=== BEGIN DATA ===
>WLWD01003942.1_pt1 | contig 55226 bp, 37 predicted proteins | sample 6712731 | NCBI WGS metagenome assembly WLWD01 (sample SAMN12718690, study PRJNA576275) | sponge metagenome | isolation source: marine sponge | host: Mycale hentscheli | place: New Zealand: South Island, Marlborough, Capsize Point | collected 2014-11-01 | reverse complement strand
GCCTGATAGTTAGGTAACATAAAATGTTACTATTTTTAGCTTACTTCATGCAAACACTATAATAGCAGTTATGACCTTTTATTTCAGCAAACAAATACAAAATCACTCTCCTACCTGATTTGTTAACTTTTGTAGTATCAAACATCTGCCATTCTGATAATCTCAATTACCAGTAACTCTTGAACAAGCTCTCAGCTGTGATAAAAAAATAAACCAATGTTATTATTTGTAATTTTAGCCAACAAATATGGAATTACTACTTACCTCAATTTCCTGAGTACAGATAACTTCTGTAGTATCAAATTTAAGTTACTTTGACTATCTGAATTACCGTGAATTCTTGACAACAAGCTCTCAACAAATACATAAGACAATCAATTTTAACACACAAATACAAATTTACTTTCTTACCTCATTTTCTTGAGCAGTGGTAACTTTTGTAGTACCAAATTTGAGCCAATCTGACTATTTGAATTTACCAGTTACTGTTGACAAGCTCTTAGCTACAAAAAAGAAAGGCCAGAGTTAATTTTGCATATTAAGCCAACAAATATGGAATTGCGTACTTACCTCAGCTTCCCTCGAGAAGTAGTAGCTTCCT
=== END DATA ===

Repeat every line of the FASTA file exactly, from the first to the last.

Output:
>WLWD01003942.1_pt1 | contig 55226 bp, 37 predicted proteins | sample 6712731 | NCBI WGS metagenome assembly WLWD01 (sample SAMN12718690, study PRJNA576275) | sponge metagenome | isolation source: marine sponge | host: Mycale hentscheli | place: New Zealand: South Island, Marlborough, Capsize Point | collected 2014-11-01 | reverse complement strand
GCCTGATAGTTAGGTAACATAAAATGTTACTATTTTTAGCTTACTTCATGCAAACACTATAATAGCAGTTATGACCTTTTATTTCAGCAAACAAATACAAAATCACTCTCCTACCTGATTTGTTAACTTTTGTAGTATCAAACATCTGCCATTCTGATAATCTCAATTACCAGTAACTCTTGAACAAGCTCTCAGCTGTGATAAAAAAATAAACCAATGTTATTATTTGTAATTTTAGCCAACAAATATGGAATTACTACTTACCTCAATTTCCTGAGTACAGATAACTTCTGTAGTATCAAATTTAAGTTACTTTGACTATCTGAATTACCGTGAATTCTTGACAACAAGCTCTCAACAAATACATAAGACAATCAATTTTAACACACAAATACAAATTTACTTTCTTACCTCATTTTCTTGAGCAGTGGTAACTTTTGTAGTACCAAATTTGAGCCAATCTGACTATTTGAATTTACCAGTTACTGTTGACAAGCTCTTAGCTACAAAAAAGAAAGGCCAGAGTTAATTTTGCATATTAAGCCAACAAATATGGAATTGCGTACTTACCTCAGCTTCCCTCGAGAAGTAGTAGCTTCCT